The Jenkins Orphanage, currently known as the Jenkins Institute for Children, was established in 1891 by Rev. Daniel Joseph Jenkins in Charleston, South Carolina. Jenkins initially began his career as a businessman and Baptist minister. In his work, he often encountered homeless African American children in the streets, which led Jenkins to organize and operate an orphanage. The original site of the orphanage was on 660 King Street. In 1893, the orphanage moved to the Old Marine Hospital at 20 Franklin Street. This National Historic Landmark was designed by “America’s first architect,” Robert Mills, and served as the home of the orphanage until 1937. The present-day Jenkins Institute for Children is in North Charleston, South Carolina.
The orphanage took in large numbers of musical donations such as drums and horns. Jenkins also hired two local Charleston musicians, P.M. “Hatsie” Logan and Francis Eugene Mikell, to tutor the children in the skills of musical performance. After obtaining permission of the mayor, police chief, and Chamber of Commerce, the band’s humble debut was in the streets of Charleston in the early 20th century. The Jenkins Orphanage Band, wearing discarded Citadel uniforms, performed throughout the United States. They played in the inaugural parades for Theodore Roosevelt and William Taft. As many as five Jenkins Orphanage bands toured simultaneously during the 1920s. The band however ceased to exist in the 1980s due to financial and logistical difficulties.
When Reverend Jenkins died in 1937, it considerably weakened the spirit of the orphanage. Prior to this, the orphanage suffered a devastating fire, nearly destroying the entire second floor in 1933. The blaze became an excuse for the City Council to force the orphanage out of the neighborhood where it had been operating. Unfortunately, there were also alarming accusations that Rev. Jenkins “may have profited disproportionately” from the funds generated by the orphanage bands, according to Mark Jones’s book, “Doin' the Charleston.” Under pressure after her husband’s death, Ella Jenkins (the Reverend’s second wife) struck a deal with the city of Charleston and surrendered the property at 20 Franklin Street. In return, the city built a new facility for the orphanage away from downtown. Today the former Marine Hospital is occupied by the City Housing Authority and the American College of Building Arts, and the renamed Jenkins Institute for Children remains in operation for young girls and women in North Charleston.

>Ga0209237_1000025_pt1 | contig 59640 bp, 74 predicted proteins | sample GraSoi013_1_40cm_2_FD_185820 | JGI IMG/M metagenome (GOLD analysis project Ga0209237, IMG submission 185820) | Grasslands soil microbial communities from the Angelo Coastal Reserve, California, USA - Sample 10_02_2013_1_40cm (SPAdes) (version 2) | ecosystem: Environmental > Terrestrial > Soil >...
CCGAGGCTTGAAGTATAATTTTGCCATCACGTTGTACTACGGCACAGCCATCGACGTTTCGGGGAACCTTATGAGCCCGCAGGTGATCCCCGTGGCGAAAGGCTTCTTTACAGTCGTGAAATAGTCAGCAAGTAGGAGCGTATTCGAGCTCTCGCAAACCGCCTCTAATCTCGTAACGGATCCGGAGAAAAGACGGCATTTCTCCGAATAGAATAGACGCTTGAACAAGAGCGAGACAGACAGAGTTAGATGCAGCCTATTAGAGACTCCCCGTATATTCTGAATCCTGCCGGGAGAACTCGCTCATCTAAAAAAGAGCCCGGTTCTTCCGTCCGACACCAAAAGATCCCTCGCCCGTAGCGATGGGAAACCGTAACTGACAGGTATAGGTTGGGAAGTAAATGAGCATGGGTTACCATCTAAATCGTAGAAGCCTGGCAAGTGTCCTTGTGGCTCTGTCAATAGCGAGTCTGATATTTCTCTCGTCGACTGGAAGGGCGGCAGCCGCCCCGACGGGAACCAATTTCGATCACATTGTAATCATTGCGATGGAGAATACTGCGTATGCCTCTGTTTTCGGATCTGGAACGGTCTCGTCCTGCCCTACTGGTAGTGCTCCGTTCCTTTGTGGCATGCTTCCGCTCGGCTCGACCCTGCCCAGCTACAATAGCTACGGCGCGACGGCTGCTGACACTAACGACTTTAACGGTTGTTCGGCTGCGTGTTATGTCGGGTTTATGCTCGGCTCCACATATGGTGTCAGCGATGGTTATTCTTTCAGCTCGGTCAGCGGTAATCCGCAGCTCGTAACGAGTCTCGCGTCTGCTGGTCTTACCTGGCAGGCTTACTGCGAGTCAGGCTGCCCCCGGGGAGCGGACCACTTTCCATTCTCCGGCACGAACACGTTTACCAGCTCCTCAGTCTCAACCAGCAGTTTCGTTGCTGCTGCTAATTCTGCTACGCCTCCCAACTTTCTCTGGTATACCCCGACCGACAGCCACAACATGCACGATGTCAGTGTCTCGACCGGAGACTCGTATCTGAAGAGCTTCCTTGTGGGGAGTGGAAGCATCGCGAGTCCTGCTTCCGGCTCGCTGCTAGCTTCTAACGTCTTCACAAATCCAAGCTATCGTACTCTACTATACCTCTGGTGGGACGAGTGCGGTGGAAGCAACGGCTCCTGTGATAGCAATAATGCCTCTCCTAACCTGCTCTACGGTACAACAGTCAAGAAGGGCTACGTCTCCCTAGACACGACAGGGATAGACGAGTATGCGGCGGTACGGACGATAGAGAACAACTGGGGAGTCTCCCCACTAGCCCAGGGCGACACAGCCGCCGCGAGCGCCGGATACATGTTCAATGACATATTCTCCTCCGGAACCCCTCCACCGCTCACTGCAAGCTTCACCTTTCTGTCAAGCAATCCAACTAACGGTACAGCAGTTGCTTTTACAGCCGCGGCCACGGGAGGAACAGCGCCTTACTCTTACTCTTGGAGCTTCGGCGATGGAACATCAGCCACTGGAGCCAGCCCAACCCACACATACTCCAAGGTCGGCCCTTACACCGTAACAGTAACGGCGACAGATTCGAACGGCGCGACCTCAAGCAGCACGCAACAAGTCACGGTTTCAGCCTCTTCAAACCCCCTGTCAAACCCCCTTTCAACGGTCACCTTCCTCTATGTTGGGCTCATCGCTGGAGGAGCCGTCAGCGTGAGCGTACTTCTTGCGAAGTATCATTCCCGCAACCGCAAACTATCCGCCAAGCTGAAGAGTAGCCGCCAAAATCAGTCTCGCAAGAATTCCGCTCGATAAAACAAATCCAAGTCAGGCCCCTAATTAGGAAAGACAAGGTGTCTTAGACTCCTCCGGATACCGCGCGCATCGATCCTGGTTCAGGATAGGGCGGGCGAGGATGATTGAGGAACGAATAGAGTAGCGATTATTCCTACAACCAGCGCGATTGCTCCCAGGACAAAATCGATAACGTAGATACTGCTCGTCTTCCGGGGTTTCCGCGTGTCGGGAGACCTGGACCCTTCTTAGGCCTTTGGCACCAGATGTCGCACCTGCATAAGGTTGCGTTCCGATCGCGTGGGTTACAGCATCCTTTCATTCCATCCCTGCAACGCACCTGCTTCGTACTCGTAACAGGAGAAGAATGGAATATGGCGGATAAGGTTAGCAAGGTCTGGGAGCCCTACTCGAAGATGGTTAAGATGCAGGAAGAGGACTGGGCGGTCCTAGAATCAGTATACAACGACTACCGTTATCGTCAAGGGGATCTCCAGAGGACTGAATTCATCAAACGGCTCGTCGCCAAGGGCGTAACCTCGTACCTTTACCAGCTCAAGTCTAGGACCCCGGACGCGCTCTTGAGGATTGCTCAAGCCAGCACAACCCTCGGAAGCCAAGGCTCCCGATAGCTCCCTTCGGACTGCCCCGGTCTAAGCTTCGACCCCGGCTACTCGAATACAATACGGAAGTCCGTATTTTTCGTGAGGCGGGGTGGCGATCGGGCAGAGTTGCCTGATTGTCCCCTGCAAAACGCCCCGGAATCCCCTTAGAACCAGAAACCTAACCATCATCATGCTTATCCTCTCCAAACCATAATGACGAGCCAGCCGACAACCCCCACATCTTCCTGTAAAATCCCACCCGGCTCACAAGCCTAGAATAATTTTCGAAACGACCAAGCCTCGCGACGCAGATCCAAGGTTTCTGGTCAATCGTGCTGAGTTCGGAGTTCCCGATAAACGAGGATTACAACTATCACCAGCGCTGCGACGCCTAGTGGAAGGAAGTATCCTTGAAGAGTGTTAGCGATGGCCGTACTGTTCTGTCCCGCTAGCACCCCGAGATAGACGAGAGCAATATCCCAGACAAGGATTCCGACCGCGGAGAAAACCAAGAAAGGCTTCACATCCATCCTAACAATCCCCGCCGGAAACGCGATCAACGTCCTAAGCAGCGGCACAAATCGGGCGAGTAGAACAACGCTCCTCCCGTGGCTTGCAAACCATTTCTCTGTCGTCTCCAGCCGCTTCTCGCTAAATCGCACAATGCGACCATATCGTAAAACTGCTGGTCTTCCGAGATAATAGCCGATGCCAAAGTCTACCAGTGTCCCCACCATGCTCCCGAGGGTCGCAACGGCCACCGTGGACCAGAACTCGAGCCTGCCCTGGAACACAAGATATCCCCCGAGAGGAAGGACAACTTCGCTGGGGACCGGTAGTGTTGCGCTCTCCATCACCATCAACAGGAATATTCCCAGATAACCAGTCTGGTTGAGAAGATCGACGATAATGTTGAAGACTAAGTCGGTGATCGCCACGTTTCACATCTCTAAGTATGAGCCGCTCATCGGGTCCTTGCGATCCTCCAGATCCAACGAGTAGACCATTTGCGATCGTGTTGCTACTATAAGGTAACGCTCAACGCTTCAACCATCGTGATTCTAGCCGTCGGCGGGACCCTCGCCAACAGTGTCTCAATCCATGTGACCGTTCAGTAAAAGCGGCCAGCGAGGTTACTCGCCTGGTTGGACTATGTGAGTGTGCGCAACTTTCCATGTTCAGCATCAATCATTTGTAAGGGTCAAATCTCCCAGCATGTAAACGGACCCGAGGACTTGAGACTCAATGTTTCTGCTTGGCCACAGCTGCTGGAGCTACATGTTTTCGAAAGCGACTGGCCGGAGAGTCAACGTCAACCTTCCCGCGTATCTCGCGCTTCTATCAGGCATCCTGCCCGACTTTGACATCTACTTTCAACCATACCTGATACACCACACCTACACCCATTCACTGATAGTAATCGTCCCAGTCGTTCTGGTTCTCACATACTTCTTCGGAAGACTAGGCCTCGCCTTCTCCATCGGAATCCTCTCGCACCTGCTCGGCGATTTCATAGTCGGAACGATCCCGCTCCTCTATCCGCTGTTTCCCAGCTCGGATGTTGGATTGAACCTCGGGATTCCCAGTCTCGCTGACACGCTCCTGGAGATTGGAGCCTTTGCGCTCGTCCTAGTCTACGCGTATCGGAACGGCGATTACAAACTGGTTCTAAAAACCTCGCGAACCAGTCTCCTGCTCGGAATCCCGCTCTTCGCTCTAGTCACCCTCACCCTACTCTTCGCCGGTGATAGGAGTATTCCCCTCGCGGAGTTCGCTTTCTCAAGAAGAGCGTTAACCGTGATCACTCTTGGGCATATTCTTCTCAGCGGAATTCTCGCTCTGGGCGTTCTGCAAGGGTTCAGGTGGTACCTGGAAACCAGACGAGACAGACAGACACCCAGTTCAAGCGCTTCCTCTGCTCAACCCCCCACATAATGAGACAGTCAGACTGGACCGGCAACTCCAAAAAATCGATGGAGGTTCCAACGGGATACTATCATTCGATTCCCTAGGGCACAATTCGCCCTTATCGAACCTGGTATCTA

The Jenkins Orphanage Band is a key legacy of the institution. In 2003, a 10-minute Newsreel feature about the band, filmed on November 22, 1928, was entered into the United States National Film Registry. William “Cat” Anderson, who played trumpet in Duke Ellington’s Orchestra, and Freddie Green, who was a guitarist of the Count Basie Orchestra, are but a few of the notable alumni from the Jenkins Orphanage Band. The orphanage was responsible for providing numerous children with another chance at a new beginning in post-Reconstruction Charleston. The orphanage served more than “just a place to sleep and [to receive] a hot meal” for these children; it served as a welcoming home. Children were set for success in their lives, which was very important for African American children as they faced an uphill battle of systemic racism and prejudice.